2) Be HUMBLE! All players, I believe, have an ego of some sort. Having an ego is normal, but having a BIG or BAD ego is not a good trait. One reason is, when you score a gig in a band, you’re a family in a sense and you want to get along. If not, your trips and time together will be miserable. The other reason to be humble is because no matter how good you are, there is always someone who is better, and so on. Music isn’t always about being better or being the best, it’s a language and nature of its own.
3) GET OUT THERE AND PLAY! Playing in your bedroom is definitely necessary for learning and honing your chops, but get out there and showcase your talent to the world. Again it’s not about being the best. At your own level, you may very well have what someone wants or needs in a player. You never know who is watching and who might see you. It’s also very important to play in front of an audience and to start finding yourself as a performer, and an entertainer. Nothing is better than first hand experience, and it’s not as scary you think!
TMG: And what are 3 don’ts that could hinder a musician’s chances of becoming a pro-level player?
TRAVIS: 1. Never listen to haters. We’ve been taught this since grade school and it’s as plain as that. The sad truth is that we’re never going to be able to please EVERYONE. And that is perfectly okay, because it’s impossible.
- Never BE the hater. We musicians are a family in it’s own. We should live to SUPPORT each other because we share a common goal/dream. If you are a “better” player than someone, do NOT flaunt that. Instead, offer to show them some licks, and believe it or not, you can learn from them as well. Even if it’s what NOT to do. The Golden Rule applies here. Do you like being hated on?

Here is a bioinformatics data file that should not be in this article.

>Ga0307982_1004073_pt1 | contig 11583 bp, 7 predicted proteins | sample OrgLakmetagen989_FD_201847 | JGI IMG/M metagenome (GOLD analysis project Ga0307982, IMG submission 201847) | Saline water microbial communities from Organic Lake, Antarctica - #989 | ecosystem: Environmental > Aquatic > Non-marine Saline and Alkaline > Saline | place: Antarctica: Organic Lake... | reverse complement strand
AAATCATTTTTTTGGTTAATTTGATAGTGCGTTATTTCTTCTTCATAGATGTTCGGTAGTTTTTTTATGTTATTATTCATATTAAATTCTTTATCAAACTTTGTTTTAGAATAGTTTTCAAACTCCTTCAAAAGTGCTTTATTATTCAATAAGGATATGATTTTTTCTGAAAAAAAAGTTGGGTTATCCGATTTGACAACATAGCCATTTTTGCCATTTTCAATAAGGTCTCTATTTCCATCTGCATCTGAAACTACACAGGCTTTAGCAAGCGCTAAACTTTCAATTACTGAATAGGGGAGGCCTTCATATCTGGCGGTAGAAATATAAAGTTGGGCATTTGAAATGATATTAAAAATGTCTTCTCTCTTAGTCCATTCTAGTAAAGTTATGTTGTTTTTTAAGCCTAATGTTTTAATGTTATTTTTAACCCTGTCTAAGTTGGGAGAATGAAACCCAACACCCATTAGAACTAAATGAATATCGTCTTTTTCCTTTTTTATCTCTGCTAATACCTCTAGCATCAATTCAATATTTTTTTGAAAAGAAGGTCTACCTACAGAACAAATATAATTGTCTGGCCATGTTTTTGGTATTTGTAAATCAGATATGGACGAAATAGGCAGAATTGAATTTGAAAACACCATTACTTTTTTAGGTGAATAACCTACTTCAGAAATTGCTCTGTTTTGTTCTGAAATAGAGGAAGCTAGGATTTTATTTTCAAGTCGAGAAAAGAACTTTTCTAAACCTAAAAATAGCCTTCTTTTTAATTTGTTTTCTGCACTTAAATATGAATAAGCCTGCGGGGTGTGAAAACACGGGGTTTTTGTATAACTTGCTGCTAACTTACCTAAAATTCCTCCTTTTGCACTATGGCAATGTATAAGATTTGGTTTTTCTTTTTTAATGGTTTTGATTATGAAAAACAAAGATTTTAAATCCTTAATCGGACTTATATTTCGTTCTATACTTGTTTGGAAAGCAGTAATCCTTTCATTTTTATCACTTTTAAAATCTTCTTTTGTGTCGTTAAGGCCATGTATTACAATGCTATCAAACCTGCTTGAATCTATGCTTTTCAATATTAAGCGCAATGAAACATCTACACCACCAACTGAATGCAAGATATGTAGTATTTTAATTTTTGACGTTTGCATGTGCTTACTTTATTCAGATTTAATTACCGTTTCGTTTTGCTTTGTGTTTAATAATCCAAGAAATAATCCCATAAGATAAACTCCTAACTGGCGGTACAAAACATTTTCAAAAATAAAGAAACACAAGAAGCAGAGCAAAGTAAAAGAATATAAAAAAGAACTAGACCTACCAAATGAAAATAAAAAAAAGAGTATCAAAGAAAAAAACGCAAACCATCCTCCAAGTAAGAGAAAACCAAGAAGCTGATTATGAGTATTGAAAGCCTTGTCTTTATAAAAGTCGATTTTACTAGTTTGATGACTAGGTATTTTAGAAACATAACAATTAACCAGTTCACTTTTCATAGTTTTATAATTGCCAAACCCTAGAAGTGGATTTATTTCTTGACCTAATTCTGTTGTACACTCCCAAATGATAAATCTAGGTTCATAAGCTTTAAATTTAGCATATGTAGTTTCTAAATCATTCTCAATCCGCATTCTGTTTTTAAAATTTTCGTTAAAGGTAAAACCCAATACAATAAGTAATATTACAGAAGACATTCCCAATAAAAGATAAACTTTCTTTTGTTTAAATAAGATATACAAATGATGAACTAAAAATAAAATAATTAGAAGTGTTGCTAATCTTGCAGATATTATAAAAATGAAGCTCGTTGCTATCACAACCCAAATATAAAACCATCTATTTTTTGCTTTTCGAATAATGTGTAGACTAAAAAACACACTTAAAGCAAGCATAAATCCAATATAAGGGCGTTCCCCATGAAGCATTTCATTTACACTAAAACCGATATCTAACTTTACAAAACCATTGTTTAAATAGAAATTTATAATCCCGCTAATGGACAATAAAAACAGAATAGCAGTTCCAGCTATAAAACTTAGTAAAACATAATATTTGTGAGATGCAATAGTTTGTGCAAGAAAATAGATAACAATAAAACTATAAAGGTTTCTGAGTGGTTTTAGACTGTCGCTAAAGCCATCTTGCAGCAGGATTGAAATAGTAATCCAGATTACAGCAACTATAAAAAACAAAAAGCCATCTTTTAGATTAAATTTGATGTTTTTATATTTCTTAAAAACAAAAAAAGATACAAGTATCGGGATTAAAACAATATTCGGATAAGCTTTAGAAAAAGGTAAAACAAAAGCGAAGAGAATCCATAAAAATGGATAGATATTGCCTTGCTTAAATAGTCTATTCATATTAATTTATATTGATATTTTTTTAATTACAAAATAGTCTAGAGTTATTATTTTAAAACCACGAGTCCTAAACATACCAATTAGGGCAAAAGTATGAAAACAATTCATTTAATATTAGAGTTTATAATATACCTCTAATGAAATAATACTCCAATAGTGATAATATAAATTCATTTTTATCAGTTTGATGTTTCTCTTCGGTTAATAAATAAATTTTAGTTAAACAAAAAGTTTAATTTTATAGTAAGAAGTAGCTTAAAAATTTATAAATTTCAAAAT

- Do not let your ego get in the way of potential jobs. This goes with being humble, so it’s worth mentioning again. It’s dire that you understand that music is not a competition. And if it is, like any competition, congratulate the winner, take notes, ask for advice and so on. One of the best things you can do to better yourself as a player is ask for help and advice. Never let pride hinder you from learning and expanding your horizons.
TMG: We are well into 2015, what can fans expect to see of Big Smo and the band throughout the rest of this year?
TRAVIS: I think it’s safe to look forward to new adventures on the TV show. We can’t wait for all our fans to see Season 2! You’re going to see a lot more goof-balling, from myself included, and a lot more footage of us stomping through and showing people what we’re made of. You can also look forward to seeing us come to new places and playing for new faces. Also keep looking out for new music! We’re working on getting that out there as soon as we can!
TMG: Travis, thank you for the thoughtful and real advice. We wish you all the best and are really looking forward to watching your career blossom in the years to come!